Contesting or challenging a Will: Understanding the Process and Important Considerations
A Will is a legal document that outlines a person’s instructions about what is to happen with their assets after death. If properly drafted and signed, a Will is a legally binding document and must be followed. However, it is possible to change the effect of a Will in certain circumstances. The two main ways a Will may be amended or set aside are by:
- An eligible person who is dissatisfied with what they receive from the Will; and
- Proving the Will was not validly made.
Although not legal correct terms, making a claim to amend or set aside a Will is commonly referred to as ‘’challenging” or ‘’contesting’’.
Further Provision from a Will for a dissatisfied person
Only spouses or partners, children (of any age), stepchildren and certain other dependants are eligible to claim more from an estate than what is promised to them. An eligible applicant must also demonstrate that the amount left to them in the Will, if anything, is not adequate for their proper maintenance and support.
It is important to remember that a court will not rewrite a Will to achieve fairness or equality. A Will is disturbed as little as possible, and only enough to provide adequate financial support for an applicant.
The process to follow will differ depending on your circumstances and the nature of the issue, but generally will involve:
- Consulting a solicitor: Contesting a will is a complex legal process, so it’s crucial to seek the advice of an experienced succession law solicitor as early as possible. They will be able to smoothly guide you through the process.
- Gathering evidence: To contest a will successfully, you’ll need substantial evidence supporting your claim. This may include medical records, witness testimonies, financial documents, and any other relevant information that strengthens your case.
- Filing a claim: Your solicitor will help you draft and file an application in the appropriate court. The application material outlines the reasons for contesting the will and presents your evidence.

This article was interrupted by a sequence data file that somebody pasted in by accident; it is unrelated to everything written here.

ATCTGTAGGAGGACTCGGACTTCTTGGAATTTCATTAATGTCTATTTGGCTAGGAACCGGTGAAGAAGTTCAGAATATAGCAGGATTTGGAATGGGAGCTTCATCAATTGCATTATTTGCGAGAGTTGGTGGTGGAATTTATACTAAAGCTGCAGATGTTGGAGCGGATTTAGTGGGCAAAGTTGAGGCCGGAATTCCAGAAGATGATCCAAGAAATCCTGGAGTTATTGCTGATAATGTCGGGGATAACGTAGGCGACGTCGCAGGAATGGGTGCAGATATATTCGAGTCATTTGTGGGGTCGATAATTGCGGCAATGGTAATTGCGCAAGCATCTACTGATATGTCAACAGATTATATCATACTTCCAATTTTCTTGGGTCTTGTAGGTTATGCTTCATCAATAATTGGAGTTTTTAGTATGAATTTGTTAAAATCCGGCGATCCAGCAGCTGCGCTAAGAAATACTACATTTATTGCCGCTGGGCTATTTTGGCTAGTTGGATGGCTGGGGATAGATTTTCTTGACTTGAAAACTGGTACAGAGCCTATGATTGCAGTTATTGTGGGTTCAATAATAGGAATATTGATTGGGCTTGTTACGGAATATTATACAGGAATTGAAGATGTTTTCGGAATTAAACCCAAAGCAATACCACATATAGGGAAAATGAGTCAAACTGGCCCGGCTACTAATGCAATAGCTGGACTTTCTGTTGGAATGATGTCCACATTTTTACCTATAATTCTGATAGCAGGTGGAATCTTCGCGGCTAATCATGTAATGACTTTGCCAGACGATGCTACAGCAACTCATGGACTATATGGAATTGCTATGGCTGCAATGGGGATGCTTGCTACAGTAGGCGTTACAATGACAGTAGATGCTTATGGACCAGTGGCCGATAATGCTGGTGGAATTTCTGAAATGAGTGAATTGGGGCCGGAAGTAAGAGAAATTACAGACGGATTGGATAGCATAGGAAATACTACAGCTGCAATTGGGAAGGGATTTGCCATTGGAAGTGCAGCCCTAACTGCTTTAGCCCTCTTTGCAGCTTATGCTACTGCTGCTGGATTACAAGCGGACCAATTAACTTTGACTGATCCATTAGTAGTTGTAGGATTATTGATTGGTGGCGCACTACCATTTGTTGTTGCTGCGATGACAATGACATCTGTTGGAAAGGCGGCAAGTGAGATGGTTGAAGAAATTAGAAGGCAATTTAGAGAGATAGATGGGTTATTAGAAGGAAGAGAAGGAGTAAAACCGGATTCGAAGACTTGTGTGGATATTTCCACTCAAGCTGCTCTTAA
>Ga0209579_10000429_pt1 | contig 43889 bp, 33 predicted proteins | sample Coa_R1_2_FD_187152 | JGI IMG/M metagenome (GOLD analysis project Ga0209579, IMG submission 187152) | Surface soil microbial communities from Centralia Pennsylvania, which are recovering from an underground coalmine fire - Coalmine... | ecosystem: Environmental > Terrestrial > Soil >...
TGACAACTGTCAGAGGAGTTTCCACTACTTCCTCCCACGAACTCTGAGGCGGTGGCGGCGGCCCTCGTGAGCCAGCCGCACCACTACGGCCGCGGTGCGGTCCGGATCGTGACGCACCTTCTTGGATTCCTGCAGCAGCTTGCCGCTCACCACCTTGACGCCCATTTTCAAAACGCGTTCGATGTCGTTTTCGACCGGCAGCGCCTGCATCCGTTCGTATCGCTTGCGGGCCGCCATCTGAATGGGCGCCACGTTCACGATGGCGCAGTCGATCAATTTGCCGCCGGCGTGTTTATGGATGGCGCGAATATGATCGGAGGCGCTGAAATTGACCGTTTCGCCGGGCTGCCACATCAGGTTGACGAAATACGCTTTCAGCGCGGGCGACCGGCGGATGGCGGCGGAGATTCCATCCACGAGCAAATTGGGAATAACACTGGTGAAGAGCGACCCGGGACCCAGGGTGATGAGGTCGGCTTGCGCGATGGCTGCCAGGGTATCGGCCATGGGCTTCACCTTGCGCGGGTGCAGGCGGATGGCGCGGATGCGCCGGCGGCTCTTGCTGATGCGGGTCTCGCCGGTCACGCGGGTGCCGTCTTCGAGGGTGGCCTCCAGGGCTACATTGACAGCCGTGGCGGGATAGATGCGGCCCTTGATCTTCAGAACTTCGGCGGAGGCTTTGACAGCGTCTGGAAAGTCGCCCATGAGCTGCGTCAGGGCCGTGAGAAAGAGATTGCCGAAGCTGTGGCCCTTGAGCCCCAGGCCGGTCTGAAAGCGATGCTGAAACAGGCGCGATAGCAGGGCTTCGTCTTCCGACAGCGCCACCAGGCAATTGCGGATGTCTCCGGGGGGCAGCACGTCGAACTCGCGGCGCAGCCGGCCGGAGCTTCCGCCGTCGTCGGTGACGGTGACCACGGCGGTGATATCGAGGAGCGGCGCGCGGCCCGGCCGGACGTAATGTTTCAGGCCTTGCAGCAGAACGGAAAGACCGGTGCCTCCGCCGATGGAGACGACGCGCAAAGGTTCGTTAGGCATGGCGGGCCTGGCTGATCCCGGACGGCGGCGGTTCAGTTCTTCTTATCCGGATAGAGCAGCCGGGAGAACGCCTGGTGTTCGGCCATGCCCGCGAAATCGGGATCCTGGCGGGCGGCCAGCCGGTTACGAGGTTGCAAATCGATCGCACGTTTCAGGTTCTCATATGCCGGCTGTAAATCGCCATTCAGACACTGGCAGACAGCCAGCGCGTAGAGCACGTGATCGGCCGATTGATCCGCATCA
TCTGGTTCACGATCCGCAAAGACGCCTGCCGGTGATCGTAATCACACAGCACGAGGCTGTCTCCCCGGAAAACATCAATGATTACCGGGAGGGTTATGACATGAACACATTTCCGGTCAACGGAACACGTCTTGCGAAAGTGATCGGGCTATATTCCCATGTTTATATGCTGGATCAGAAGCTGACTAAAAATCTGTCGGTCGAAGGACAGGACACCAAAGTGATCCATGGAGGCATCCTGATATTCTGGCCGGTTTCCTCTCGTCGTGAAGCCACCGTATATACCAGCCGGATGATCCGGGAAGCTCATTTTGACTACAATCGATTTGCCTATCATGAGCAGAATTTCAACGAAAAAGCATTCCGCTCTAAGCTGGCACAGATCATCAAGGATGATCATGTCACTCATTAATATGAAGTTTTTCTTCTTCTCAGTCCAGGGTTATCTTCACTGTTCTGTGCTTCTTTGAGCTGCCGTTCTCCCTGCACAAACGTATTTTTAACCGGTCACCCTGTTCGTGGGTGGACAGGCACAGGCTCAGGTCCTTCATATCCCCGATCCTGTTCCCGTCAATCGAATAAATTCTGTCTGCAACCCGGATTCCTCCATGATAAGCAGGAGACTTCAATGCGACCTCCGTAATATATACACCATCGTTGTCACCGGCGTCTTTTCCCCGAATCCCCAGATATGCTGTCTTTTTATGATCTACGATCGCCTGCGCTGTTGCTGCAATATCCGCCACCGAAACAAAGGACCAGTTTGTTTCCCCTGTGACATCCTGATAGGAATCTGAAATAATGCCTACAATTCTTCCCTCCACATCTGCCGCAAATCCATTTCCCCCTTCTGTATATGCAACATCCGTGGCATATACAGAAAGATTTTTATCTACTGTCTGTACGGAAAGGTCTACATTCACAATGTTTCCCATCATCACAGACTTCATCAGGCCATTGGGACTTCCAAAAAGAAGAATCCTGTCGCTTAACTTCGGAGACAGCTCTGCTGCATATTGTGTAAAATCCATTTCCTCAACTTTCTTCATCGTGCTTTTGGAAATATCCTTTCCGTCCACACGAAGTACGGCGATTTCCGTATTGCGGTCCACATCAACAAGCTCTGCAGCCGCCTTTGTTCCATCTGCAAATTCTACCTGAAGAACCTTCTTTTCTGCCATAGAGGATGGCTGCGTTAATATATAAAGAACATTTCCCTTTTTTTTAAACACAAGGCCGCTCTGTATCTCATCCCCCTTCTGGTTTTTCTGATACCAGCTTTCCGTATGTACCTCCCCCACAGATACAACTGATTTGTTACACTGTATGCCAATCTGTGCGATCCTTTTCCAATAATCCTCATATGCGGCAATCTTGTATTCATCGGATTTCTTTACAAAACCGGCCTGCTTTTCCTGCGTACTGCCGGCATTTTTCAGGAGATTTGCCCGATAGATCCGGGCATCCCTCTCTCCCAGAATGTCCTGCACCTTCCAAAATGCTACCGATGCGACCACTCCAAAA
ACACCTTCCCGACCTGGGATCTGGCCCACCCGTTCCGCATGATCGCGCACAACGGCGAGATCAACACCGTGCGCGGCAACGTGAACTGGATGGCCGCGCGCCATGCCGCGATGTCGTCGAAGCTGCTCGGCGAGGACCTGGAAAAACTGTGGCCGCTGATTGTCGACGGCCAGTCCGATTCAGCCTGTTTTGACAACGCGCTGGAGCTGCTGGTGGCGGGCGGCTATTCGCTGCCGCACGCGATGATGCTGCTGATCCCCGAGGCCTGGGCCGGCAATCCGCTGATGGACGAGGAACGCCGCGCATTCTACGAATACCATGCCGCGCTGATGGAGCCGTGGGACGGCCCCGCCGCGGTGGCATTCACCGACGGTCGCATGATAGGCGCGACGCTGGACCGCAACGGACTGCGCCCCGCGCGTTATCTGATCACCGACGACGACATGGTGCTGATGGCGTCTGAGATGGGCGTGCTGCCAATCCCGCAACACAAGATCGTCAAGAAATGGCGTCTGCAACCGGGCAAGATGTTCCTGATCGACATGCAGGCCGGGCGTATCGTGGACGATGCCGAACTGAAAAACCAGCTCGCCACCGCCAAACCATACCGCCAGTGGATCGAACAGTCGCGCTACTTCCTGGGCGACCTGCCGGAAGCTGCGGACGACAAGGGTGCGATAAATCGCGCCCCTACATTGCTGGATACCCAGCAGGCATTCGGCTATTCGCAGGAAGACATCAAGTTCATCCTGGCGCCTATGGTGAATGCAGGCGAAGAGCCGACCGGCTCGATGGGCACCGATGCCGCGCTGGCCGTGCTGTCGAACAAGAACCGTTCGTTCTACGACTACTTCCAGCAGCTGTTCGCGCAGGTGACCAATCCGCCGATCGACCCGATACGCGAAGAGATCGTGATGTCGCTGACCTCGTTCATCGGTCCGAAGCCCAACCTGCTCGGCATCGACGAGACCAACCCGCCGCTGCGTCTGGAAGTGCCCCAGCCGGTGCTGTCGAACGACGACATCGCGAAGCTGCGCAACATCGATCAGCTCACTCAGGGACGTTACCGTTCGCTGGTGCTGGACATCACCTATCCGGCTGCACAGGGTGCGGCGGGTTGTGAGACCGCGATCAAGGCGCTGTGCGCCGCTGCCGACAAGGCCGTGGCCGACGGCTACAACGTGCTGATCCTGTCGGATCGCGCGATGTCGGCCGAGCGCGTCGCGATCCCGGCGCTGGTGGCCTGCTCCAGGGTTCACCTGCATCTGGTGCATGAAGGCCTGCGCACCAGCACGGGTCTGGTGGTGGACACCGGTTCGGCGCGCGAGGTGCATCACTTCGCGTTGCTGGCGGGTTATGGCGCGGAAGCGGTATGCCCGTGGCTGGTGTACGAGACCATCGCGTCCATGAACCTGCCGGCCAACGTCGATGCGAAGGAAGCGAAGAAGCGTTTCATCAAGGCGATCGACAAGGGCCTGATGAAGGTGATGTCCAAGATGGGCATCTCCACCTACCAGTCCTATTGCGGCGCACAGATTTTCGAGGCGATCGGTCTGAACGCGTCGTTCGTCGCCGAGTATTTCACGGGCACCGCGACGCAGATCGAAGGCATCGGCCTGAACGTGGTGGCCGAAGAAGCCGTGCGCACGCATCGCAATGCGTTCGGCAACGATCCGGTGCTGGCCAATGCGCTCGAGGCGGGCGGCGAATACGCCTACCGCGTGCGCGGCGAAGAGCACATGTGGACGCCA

- Settlement: In most cases, the matter will settle before ever seeing the inside of a courtroom. The parties are usually bound to attend a compulsory mediation. Only if mediation is unsuccessful does the matter proceed to trial, where a judge will make a final decision based on the evidence.
Time limitations: In Queensland, there are specific time limits governing both when you must notify the estate of your intention to make a claim and when you must commence that claim. It’s critical to comply with the timeframes otherwise you may forever lose your entitlement to make a claim.
Costs: Legal fees associated with contesting a will can be significant. Depending on the circumstances of your matter, our firm offers several fee arrangements such as a ‘No-Win, No-Fee’ arrangement, deferred payment and a free initial consult.
Emotional impact: Contesting or challenging can put strain on family relationships that may already be emotionally sensitive following a loved one’s death. Engaging experienced and empathetic solicitors can help to minimise that strain, protect vulnerable parties and preserve family ties as much as possible.
Location: The relevant law differs significantly in every state and territory in Australia. What applies in Queensland will not necessarily apply anywhere else.
Get in touch
Contesting a Will is a complex legal process that requires careful consideration of various factors. At Greenhalgh Pickard our team can comprehensively evaluate your situation and guide you through the process, increasing your chances of a successful outcome. It’s important to approach the process with realistic expectations and seek professional guidance to navigate the complexities of contesting a will effectively.
Contact Greenhalgh Pickard today to start the process today.
Greenhalgh Pickard’s Wills and Estate Lawyers Sunshine Coast
The information contained in this article is for general informational purposes only and is not intended to provide legal advice or substitute for the advice of a professional. This information does not consider your personal circumstances and may not reflect the most current legal developments. Should you need advice, please contact our firm for targeted information relating to personal your situation.